Many models also run into problems when agents and casting people feel that any kind of muscularity – a little bit of biceps, triceps or deltoid definition – disqualifies you from mainstream molding jobs. Look at the major fitness-oriented magazines and you’ll see the women featured are usually lean and fit but show little sign of having done any real work in the gym. Various parts of the culture proceed at different speeds – so there is often a disconnect between how things are and how people think they are. Publishers, art directors, agents and the like can often be out of touch with what people themselves like and expect.
Diana Dennis – From the very beginning, muscle competition for women has emphasized the art of the female physique.
Nonetheless, accepted or not, every woman who does progressive resistance exercise and follows a bodybuilding-type diet shares a great deal in common – both in terms of the beneficial results and the likely opposition. They are a Sisterhood of Muscle and as such should support each other across the board. Keep in mind, most of the general public doesn’t really understand the fine distinctions between one category and other. They see fitness or figure competitors and think they are looking at bodybuilders. If you have muscle but are not a competitive bodybuilder, you say negative things about bodybuilders, be aware that much of the audience sees you as a bodybuilder and responds accordingly.
The federations have no professional public relations, so the general public hardly knows these supermodels exist.
One real problem nowadays is that neither the NPC nor the IFBB have full-time, professional public relations so the outside world has no real idea that the women of this Sisterhood exists. They have been brainwashed to think that any degree of muscle they see on women is likely the result of anabolic drug use – knowing nothing about differences in genetic potential and the huge effectiveness of bodybuilding-type training and diet pursued by talented individual on an intense and consistent basis over time. Or that muscles on women are simply unnatural. So women who should be celebrated as the Supermodels of the 21st Century are largely ignored by the general public. You see lots of fitness experts on the Today show, but not Ms. Olympia Fitness.
This situation reminds me of past developments in art history. The the late 1800s, a group of artists in France began breaking with traditional styles and creating works in which they use paint to convey the”impressions” they got from the way light interacted with the world. They were rejected by the art establishment. The term used to describe them, not in a positive way, was “Impressionists.” They later turned out to be some of the most popular painters in all of history, their works worth millions. So much for the establishment and the ability of critics. Sometimes they just don’t get it.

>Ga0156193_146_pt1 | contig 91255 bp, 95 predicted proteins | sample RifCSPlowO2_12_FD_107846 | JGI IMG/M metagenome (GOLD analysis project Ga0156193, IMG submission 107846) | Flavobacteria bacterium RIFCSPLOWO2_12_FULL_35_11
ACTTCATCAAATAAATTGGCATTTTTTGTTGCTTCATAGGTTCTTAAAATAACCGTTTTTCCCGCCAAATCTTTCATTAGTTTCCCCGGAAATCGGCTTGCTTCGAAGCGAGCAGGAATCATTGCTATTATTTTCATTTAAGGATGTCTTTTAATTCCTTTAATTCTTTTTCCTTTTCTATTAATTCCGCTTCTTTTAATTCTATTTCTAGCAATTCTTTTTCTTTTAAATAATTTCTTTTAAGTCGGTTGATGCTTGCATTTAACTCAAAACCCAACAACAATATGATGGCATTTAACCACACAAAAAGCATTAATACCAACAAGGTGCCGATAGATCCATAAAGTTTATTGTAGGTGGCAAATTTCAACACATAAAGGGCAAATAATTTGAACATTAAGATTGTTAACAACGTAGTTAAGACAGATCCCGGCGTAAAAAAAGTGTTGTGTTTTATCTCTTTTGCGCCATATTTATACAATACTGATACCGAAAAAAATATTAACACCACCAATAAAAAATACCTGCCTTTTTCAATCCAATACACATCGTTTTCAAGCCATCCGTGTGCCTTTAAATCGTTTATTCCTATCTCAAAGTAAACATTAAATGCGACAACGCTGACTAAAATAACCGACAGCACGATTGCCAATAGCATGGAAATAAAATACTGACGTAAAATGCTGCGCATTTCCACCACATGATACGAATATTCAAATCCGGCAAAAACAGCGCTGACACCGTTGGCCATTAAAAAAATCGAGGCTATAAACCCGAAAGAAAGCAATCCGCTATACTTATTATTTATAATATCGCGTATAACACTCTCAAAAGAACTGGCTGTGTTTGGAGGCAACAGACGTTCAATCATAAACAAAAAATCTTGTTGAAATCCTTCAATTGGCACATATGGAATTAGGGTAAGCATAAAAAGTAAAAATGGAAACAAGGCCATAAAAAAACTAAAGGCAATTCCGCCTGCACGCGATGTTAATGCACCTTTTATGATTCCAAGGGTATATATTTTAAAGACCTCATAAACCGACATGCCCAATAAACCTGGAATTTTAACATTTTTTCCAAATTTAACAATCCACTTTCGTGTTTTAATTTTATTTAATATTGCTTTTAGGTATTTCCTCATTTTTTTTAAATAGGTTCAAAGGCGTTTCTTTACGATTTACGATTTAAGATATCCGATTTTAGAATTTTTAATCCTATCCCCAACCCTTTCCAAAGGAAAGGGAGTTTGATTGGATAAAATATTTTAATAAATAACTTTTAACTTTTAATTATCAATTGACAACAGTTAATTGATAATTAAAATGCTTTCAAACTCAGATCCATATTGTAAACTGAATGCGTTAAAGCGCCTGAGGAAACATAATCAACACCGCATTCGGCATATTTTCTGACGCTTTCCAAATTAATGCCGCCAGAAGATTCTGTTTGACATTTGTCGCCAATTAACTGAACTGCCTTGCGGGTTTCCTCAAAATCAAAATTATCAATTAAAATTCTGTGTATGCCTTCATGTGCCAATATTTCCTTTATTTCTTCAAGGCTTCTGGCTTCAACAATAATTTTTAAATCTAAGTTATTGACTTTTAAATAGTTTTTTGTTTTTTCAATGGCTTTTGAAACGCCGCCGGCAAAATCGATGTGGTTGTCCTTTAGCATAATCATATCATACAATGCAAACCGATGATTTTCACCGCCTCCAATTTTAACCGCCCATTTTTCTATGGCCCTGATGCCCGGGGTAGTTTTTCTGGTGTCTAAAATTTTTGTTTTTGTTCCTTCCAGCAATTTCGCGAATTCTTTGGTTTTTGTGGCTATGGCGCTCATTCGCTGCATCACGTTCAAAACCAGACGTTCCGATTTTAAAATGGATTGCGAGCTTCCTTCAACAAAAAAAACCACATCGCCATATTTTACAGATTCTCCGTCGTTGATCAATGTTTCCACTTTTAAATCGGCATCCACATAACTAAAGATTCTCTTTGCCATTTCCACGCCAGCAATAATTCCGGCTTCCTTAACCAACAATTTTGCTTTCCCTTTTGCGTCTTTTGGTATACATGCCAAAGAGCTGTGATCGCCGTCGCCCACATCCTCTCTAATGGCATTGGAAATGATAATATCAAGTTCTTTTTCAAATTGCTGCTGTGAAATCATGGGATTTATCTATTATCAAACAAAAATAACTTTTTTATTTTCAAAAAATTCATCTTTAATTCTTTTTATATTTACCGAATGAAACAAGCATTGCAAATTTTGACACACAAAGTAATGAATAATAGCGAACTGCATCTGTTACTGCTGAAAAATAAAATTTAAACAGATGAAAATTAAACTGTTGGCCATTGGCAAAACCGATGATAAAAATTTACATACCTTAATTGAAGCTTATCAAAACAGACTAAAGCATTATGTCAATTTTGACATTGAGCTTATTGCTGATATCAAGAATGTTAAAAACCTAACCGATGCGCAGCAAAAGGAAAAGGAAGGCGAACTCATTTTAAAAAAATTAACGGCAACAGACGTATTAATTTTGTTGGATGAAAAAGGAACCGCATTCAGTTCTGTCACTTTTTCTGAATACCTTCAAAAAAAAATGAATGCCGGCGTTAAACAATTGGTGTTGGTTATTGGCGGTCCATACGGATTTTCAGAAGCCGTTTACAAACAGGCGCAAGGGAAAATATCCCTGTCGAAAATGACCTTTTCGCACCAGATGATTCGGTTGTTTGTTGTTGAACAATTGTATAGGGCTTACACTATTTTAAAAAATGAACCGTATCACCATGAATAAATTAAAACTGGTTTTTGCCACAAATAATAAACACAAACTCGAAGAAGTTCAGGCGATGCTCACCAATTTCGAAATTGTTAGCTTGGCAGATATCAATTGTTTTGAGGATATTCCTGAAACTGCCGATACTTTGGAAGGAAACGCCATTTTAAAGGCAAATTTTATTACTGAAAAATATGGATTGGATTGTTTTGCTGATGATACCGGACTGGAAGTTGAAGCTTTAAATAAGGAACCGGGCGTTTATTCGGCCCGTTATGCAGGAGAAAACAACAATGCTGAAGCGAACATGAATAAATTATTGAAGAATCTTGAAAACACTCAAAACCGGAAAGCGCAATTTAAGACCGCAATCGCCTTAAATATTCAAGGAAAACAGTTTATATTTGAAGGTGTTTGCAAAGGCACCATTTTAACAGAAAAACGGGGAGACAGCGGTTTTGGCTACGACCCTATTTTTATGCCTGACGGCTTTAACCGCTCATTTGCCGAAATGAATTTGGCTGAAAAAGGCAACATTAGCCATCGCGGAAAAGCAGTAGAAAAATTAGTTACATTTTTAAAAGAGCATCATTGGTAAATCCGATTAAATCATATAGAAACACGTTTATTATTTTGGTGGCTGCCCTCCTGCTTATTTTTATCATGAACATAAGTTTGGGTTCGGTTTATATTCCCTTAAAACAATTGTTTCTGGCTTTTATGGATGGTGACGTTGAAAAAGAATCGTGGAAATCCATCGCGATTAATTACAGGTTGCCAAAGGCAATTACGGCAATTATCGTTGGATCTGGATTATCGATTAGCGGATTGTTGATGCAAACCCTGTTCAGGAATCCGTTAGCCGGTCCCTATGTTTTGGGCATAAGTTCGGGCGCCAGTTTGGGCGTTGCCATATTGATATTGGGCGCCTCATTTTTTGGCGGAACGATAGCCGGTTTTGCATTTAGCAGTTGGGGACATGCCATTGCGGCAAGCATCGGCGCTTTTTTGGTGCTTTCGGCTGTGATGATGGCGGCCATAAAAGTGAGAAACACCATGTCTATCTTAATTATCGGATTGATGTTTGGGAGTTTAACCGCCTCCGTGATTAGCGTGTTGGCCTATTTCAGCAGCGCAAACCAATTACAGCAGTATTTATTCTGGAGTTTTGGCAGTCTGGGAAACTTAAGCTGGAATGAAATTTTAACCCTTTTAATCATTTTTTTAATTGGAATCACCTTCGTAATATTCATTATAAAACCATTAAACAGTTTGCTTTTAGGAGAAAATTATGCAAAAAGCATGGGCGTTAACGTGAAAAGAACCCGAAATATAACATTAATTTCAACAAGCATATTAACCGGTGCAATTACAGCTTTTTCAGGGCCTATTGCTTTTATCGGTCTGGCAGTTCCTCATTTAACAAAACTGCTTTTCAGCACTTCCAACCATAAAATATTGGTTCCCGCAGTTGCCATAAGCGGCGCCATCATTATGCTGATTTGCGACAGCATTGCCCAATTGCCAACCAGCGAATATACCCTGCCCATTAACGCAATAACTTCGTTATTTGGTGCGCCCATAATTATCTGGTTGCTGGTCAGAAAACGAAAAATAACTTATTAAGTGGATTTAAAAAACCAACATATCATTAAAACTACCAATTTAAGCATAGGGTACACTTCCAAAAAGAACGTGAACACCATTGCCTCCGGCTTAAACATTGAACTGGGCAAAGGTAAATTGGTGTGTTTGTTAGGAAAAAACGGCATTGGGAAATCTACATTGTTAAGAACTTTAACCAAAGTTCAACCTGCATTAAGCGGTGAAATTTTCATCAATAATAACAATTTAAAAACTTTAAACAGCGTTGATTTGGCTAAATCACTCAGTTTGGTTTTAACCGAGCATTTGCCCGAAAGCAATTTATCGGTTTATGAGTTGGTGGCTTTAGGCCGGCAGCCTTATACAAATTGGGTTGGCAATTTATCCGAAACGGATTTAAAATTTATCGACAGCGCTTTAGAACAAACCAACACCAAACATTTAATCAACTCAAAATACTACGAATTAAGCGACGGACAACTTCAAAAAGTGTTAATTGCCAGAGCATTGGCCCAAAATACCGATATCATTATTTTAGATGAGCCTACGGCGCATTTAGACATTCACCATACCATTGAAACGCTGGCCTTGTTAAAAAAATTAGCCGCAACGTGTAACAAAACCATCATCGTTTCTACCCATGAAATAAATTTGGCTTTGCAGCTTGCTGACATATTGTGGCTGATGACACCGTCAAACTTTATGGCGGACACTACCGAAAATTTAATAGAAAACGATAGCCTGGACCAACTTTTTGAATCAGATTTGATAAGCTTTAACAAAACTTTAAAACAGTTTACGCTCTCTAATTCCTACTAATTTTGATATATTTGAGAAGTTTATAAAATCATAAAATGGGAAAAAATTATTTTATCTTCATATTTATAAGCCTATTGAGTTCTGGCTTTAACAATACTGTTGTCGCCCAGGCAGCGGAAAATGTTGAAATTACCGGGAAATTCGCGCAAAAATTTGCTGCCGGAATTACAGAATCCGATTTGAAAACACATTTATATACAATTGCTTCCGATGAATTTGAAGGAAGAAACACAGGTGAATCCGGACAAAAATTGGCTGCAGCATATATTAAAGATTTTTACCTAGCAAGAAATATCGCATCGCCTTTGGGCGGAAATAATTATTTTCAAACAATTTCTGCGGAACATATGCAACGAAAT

In this modern age we are witnessing a revolution in the ability of people to create stronger, leaner, more fit and healthier bodies. The method for doing this was invented on a trial-and-error basis by several decades of competitive bodybuilders, and gradually refined until it is now the most effective and efficient system of physical training and developing ever devised. Starting in the late 1970s, women started applying these methods with increasing seriousness and intensity. Nowadays there are gyms all over the country and the world are full of competitive athletes, models, actors, professional people, housewives and just about everyone else “pumping iron” in one form or another to make themselves look and feel better.
But the “tip of the spear” – female bodybuilders and the most advanced female competitors in other categories – still encounter resistance to what they do and what they want to achieve. To the point where the continued existence of pro bodybuilding for women seems to be increasingly threatened. But other women in other categories are constantly facing pressure to be less than their best for mostly arbitrary reason. All of these “fit and fabulous females” represent a Sisterhood of Muscle and need to stick together, to support each other and each other’s ambitions. Benjamin Franklin said, “We must, indeed, all hang together or, most assuredly, we shall all hang separately” Women with muscle need to have each other’s backs. In unity there is strength.
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Signed and Dedicated by Bill Dobbins